Failure to comply with some of these duties is potentially a criminal offence (for example, failure to declare an interest in an existing transaction) and the penalties may fall on the director personally.
Under section 251 Companies Act 2006, a shadow director is a person in accordance with whose directions or instructions the directors of a company are accustomed to act. This definition could include a manager at the US head office, where the directors of a UK subsidiary blindly follow the manager’s instructions. It is also not uncommon to see subsidiary boards that ‘ratify’ the decisions of senior management at the parent company and, again, this would pose a risk that the US manager would be considered a shadow director.
A shadow director is largely subject to the same director’s duties as a de jure director, although this is only to the extent that the corresponding common law rules or equitable principles apply. A shadow director is also subject to a number of offences under the Insolvency Act 1986.
The large risk posed by the shadow director rules, is that the individual will generally not realise that they are a shadow director and that they are taking these risks. Therefore there may not be appropriate risk mitigation or insurance to protect them. As set out above, there is also the risk that the de jure directors will be failing in their duties to the company, by following the instructions of the shadow director rather than exercising their own independent judgement.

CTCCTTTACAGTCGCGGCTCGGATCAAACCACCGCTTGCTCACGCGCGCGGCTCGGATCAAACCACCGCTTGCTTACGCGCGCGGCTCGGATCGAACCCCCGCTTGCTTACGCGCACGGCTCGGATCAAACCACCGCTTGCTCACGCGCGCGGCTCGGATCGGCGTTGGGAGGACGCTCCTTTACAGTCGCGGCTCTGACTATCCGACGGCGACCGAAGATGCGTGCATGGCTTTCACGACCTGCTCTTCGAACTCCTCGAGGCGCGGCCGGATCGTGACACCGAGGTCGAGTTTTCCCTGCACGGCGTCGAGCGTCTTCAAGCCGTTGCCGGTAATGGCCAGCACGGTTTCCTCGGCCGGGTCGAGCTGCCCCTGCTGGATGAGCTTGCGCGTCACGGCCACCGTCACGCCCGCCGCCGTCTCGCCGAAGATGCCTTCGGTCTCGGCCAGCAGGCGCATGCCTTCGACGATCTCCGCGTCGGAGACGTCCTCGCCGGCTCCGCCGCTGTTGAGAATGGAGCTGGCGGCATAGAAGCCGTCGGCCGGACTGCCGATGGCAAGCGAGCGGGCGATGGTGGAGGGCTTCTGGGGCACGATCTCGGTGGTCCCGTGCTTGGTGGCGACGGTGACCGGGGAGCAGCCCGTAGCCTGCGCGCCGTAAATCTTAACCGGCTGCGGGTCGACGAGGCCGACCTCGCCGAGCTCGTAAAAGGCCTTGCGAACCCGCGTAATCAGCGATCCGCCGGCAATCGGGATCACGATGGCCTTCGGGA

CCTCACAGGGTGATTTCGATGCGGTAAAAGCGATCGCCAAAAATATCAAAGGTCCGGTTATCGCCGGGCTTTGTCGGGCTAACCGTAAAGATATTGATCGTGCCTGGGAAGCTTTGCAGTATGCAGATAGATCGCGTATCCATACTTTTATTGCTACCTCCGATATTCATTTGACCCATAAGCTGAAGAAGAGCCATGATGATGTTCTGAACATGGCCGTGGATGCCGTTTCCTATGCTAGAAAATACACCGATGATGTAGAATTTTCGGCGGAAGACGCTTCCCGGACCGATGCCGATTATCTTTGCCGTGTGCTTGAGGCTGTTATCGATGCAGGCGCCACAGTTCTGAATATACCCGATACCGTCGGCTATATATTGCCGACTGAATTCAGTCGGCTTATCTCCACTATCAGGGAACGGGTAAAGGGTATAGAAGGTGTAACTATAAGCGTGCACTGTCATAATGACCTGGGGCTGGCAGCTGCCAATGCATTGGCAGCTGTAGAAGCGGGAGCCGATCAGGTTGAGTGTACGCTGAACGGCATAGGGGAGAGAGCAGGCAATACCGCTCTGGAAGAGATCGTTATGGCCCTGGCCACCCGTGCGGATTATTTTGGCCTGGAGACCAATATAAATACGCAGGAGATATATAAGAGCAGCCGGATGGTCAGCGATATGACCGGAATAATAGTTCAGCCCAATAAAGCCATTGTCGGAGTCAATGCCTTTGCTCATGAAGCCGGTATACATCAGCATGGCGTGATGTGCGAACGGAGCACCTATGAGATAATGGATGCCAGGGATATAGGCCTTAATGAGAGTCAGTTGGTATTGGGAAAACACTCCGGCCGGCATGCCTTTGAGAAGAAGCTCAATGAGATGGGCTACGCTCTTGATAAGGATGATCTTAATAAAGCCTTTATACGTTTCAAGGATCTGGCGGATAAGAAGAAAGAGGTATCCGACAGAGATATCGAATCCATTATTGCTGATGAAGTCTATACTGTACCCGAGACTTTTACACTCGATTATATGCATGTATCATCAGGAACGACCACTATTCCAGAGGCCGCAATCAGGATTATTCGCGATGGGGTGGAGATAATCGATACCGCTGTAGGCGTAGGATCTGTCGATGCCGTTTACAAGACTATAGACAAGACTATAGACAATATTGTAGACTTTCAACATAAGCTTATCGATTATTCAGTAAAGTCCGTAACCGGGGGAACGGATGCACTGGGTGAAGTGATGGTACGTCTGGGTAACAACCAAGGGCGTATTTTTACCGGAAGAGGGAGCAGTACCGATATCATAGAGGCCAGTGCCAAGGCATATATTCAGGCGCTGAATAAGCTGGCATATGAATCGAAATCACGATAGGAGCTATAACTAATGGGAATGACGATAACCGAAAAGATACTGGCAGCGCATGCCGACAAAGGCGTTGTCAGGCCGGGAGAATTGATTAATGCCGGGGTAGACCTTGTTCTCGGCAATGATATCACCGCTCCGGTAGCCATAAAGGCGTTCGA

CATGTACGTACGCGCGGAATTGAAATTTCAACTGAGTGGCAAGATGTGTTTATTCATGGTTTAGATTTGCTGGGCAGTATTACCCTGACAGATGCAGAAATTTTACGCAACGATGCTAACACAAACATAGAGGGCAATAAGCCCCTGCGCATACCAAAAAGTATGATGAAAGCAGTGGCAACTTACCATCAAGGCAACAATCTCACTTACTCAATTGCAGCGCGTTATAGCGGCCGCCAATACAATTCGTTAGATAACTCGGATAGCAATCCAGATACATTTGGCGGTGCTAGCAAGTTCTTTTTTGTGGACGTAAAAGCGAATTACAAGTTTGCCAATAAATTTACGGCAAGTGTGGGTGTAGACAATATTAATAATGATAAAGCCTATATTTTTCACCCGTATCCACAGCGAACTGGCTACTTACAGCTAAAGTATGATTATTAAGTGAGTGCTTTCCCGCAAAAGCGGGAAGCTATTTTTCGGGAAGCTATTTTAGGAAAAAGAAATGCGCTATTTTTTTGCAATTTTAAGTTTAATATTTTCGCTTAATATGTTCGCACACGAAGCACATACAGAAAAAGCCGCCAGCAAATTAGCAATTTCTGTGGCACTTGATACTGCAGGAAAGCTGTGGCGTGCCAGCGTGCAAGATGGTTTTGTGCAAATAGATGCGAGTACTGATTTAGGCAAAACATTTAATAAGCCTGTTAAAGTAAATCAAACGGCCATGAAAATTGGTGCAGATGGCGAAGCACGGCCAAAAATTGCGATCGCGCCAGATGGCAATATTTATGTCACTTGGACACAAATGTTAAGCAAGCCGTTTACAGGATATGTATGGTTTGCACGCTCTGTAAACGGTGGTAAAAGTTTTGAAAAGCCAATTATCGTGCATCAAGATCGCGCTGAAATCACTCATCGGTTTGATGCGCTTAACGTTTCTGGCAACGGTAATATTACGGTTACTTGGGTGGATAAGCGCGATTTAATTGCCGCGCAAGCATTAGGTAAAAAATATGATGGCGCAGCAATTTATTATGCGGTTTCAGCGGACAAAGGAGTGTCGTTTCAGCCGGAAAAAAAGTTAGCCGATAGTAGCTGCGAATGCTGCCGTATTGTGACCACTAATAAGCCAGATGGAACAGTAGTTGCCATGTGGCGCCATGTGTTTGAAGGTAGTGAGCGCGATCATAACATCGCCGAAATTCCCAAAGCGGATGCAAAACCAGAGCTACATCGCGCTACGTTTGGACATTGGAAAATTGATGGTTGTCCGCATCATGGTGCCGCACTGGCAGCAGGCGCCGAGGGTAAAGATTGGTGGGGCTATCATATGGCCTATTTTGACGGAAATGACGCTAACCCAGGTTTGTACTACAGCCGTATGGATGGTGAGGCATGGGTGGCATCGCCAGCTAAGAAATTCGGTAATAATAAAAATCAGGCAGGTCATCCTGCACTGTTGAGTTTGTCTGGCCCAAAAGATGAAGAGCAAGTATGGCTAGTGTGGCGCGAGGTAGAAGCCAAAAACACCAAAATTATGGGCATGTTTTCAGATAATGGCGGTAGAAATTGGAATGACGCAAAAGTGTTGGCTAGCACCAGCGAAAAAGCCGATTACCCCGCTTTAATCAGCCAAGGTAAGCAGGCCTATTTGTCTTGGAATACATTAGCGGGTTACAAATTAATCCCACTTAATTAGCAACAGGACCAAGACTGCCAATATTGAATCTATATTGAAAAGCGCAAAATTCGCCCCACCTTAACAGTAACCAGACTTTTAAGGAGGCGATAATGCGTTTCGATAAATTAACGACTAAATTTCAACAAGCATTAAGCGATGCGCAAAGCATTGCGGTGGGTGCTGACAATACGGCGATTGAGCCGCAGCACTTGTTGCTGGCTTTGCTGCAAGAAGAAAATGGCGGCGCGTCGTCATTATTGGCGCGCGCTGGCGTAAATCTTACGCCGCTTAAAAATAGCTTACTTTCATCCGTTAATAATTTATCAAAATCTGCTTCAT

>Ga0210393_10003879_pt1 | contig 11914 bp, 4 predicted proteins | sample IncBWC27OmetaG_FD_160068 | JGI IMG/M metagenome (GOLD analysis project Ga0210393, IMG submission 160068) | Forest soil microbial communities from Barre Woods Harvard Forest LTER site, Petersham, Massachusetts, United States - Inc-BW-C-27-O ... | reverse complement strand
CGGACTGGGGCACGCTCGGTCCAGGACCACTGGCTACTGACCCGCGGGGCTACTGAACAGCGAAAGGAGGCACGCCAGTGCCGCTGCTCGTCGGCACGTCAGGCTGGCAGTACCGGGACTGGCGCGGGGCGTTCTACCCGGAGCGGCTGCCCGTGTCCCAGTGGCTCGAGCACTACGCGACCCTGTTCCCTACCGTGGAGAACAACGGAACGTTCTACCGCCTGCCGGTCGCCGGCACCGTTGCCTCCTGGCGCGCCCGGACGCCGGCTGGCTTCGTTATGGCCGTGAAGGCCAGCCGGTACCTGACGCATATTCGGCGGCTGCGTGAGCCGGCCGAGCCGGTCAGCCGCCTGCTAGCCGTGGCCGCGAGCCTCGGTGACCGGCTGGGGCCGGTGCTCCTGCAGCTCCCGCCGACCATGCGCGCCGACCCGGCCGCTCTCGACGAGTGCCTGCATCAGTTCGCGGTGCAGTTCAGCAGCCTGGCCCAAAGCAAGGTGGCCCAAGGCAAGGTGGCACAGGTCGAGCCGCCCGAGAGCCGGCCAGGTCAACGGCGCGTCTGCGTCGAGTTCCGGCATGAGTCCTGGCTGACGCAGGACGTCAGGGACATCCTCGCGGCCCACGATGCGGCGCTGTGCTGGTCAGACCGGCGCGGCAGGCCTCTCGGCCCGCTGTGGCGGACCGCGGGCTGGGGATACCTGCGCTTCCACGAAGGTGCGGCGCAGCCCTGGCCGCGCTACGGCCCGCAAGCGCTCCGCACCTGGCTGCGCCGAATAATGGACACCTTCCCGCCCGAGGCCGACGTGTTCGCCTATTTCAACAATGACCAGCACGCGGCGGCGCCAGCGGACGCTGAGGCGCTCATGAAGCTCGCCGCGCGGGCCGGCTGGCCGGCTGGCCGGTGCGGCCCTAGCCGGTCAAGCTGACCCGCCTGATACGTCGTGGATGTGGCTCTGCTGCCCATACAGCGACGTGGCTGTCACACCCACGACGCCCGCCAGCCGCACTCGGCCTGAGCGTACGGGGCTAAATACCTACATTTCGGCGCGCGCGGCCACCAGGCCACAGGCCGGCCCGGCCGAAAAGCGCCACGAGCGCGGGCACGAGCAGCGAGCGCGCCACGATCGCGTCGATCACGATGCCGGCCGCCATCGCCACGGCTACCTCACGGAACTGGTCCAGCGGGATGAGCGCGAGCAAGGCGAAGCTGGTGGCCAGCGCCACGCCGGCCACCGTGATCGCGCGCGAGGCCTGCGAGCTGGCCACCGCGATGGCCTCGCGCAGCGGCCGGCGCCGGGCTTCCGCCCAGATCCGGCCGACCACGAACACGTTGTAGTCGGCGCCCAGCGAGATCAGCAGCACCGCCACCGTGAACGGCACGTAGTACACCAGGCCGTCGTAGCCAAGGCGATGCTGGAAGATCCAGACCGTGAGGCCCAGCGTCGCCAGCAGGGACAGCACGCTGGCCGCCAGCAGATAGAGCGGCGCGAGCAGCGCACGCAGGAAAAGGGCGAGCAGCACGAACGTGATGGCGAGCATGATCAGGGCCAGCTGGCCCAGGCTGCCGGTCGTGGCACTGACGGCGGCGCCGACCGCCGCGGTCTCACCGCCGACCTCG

Company indemnities, D&O Insurance and their limitations
Like many jurisdictions, the UK has placed limits on what can be covered under a company indemnity (ie an indemnity from the company in favour of the directors). This is to stop directors escaping liability for their failures, simply by having the company meet the claim. It also helps to protect the creditors of a company where the directors have failed in their duties.
As set out in Chapter 7 of Companies Act 2006, a company may not generally exempt a director from, or indemnify him against, liability in connection with any negligence, default, breach of duty or breach of trust by him in relation to the company. As a result, the company cannot generally exempt or limit the liability of a director for breach of his duties as a director. However, the company can provide a ‘qualifying third party indemnity’ which is an indemnity against a liability incurred by the director to a person other than the company or an associated company provided that such liability is not a fine imposed in criminal proceedings or a sum payable to a regulatory authority by way of a penalty in respect of non-compliance. Further the indemnity cannot cover liability in defending any legal proceedings in which he loses.
The company may also provide a qualifying pension scheme indemnity, the details of which are set out in section 235 Companies Act 2006.
The limits of these indemnity provisions makes the terms and structure of any D&O insurance policy absolutely critical to ensure that the directors are still protected notwithstanding the above limitations.
This article is provided for general information only and no liability is accepted in respect of its contents. Specific advice should always be obtained if you are in any doubt as to your legal obligations.